Patras is Greece's third-largest city and the regional capital of Western Greece, in the northern Peloponnese, 215 km west of Athens. The city is built at the foot of Mount Panachaikon. According to the results of the 2011 census, Patras had a population of 167,446, while the municipality had 213,984 inhabitants; the core settlement has a history spanning four millennia. In the Roman period, it had become a cosmopolitan center of the eastern Mediterranean whilst, according to the Christian tradition, it was the place of Saint Andrew's martyrdom. Dubbed as Greece's Gate to the West, Patras is a commercial hub, while its busy port is a nodal point for trade and communication with Italy and the rest of Western Europe; the city has two public universities and one technological institute, hosting a large student population and rendering Patras an important scientific centre with a field of excellence in technological education. The Rio-Antirio Bridge connects Patras' easternmost suburb of Rio to the town of Antirrio, connecting the Peloponnese peninsula with mainland Greece.
Every year, in February, the city hosts one of Europe's largest carnivals. Notable features of the Patras Carnival include its mammoth satirical floats and balls and parades, enjoyed by hundreds of thousands of visitors in a Mediterranean climate. Patras is famous for supporting an indigenous cultural scene active in the performing arts and modern urban literature, it was European Capital of Culture in 2006. Patras is 215 km west of Athens by road, 94 km northeast of Pyrgos, 7 kilometres south of Rio, 134 km west of Corinth, 77 km northwest of Kalavryta and 144 km northwest of Tripoli. A central feature of the urban geography of Patras is its division into lower sections; this is the result of an interplay between natural geography and human settlement patterns. It is built on what was a bed of river soils and dried-up swamps; the older upper section covers the area of the pre-modern settlement, around the Fortress, on what is the last elevation of Mount Panachaikon before the Gulf of Patras. The largest river in the area is the Glafkos.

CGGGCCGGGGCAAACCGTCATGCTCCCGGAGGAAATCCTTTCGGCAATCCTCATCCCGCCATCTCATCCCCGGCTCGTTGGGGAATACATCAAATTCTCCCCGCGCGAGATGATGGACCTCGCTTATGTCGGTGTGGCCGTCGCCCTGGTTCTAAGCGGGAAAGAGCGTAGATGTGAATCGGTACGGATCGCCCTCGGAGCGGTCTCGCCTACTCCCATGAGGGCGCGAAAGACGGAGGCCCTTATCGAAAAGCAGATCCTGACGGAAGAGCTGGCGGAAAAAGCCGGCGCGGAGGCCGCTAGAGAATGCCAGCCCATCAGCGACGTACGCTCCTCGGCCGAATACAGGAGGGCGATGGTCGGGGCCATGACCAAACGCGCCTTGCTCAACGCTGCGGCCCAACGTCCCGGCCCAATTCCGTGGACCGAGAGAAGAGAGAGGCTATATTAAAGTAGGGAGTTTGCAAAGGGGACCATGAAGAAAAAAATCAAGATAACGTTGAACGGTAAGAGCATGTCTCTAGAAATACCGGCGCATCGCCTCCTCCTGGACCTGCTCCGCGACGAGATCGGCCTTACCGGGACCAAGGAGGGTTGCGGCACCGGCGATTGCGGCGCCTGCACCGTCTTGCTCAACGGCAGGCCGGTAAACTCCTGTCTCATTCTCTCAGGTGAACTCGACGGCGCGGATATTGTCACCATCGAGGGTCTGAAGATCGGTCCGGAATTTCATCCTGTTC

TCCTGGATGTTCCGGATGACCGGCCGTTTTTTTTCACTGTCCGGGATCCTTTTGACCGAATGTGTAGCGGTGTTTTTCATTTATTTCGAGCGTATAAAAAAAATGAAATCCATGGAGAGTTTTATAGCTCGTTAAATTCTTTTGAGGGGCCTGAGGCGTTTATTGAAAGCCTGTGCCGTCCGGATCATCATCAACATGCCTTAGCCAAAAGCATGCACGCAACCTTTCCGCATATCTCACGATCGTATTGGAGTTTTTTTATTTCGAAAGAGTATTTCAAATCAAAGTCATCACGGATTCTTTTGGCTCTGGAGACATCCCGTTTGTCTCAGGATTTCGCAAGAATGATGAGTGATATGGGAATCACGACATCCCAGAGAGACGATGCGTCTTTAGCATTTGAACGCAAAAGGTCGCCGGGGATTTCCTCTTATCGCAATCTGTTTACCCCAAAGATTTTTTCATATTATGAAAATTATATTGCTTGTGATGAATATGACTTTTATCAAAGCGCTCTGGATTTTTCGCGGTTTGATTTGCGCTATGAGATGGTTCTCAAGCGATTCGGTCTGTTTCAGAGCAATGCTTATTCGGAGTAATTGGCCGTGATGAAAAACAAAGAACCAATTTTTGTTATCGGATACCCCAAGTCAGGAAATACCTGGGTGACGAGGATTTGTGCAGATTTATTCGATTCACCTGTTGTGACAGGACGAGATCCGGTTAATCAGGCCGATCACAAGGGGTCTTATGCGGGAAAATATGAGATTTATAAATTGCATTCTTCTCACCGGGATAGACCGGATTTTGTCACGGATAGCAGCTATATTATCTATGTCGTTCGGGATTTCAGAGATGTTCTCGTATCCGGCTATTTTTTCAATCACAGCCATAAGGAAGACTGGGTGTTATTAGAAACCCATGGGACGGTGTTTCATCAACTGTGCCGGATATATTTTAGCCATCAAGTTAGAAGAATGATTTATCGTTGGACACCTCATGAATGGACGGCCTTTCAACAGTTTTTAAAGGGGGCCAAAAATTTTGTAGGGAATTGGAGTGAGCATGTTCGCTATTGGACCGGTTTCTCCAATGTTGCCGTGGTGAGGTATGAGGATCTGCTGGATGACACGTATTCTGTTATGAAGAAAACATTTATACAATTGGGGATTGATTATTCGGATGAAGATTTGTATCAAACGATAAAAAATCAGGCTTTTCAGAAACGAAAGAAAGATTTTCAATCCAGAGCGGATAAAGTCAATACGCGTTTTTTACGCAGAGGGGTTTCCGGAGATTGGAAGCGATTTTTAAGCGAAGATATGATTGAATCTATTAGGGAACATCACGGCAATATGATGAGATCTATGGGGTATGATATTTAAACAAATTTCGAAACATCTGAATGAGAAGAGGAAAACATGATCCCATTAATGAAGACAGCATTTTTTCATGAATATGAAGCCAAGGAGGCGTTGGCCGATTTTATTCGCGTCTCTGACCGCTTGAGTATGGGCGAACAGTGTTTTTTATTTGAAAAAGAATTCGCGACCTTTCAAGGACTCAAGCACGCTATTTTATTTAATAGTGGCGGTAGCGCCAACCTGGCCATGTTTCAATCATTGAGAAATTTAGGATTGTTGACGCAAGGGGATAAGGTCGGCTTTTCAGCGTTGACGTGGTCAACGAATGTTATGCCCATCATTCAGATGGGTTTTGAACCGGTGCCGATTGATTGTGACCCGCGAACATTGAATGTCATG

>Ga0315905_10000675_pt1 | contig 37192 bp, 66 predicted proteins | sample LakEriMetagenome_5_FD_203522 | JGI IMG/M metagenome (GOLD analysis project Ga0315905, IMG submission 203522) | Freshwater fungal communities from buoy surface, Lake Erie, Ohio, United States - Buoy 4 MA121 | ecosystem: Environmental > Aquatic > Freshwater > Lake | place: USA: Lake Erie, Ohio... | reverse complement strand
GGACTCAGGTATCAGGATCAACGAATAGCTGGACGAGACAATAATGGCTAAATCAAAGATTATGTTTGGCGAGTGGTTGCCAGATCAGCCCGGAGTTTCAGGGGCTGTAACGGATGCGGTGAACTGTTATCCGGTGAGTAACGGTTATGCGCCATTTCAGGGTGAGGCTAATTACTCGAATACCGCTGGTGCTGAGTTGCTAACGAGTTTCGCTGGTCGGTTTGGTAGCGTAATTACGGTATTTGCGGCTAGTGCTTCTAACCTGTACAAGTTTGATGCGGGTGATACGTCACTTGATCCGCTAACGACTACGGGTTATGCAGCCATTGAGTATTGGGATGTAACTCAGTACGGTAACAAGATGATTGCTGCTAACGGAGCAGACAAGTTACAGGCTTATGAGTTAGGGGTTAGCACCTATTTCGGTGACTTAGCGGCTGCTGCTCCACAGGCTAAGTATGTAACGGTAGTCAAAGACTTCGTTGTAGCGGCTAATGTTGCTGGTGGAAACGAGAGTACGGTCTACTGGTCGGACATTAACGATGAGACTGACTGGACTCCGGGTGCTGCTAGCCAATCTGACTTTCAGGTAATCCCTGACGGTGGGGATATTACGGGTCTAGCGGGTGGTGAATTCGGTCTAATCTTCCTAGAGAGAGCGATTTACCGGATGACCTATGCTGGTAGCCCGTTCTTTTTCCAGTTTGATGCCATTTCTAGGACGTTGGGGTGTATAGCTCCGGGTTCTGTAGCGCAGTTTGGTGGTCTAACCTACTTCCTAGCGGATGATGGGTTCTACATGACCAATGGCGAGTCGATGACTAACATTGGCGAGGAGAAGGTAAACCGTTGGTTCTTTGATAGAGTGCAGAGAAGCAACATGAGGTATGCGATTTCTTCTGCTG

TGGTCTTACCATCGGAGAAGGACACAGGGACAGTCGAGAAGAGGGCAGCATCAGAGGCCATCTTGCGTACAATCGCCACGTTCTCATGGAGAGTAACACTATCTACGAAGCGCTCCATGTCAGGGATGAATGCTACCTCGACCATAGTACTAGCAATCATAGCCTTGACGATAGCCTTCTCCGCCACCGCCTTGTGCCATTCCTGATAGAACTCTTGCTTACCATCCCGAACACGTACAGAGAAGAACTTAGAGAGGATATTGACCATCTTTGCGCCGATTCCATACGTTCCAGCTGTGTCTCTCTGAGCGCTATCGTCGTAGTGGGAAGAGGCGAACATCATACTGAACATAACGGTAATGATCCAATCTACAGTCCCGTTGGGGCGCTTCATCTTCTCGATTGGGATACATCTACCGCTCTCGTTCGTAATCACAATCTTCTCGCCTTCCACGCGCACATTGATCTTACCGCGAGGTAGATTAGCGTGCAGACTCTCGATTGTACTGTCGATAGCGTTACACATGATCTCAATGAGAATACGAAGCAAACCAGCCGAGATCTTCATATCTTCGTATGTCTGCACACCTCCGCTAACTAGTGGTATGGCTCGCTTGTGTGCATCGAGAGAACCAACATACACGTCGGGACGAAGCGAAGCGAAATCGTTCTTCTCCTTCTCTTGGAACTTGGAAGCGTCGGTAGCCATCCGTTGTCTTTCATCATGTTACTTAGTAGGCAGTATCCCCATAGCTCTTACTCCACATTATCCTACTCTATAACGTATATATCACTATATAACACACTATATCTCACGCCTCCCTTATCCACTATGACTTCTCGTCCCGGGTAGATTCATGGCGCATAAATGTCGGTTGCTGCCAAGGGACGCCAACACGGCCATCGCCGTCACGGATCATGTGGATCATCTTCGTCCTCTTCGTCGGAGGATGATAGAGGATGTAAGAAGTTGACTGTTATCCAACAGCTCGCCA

Glafkos springs in Mount Panachaikon and its water is, since 1925, collected in a small mountainous reservoir-dam near the village of Souli and subsequently pumped in order to provide energy for the country's first hydroelectric plant. Other smaller streams are Charadros, Kallinaos and the mountain torrent Diakoniaris. Patras has a Mediterranean climate, it features the typical mild, wet winters and hot, dry summers, with spring and autumn being pleasant transitional seasons. Autumn in Patras, however, is wetter than spring. Of great importance for the biological diversity of the area and the preservation of its climate is the swamp of Agyia, a small and coastal aquatic ecosystem of only 30 ha, north of the city centre; the main features of this wetland are its apparent survival difficulty, being at the heart of a densely populated urban centre that features a arid climate and its admittedly high level of biodiversity, with over 90 species of birds being observed until the early 1990s, according to a study by the Patras Bureau of the Hellenic Ornithological Society.
The first traces of settlement in Patras date to as early as the third millennium BC, in the area of modern Aroe. Patras flourished for the first time in the Mycenean period. Ancient Patras was formed by the unification of three Mycenaean villages in modern Aroe. Mythology has it that after the Dorian invasion, a group of Achaeans from Laconia led by the eponymous Patreus established a colony. In antiquity Patras remained a farming city, it was in Roman times. After 280 BC and prior to the Roman occupation of Greece, Patras played a significant role in the foundation of the second "Achaean League", along with the cities of Dyme and Pharai. On, following the Roman occupation of Greece in 146 BC, Patras played a key role, Augustus refounded the city as a Roman colony in the area. In addition, Patras has been a Christian centre since the early days of Christianity, it is the city where Saint Andrew was crucified. In the Byzantine era Patras continued to be an important port as well as an industrial centre.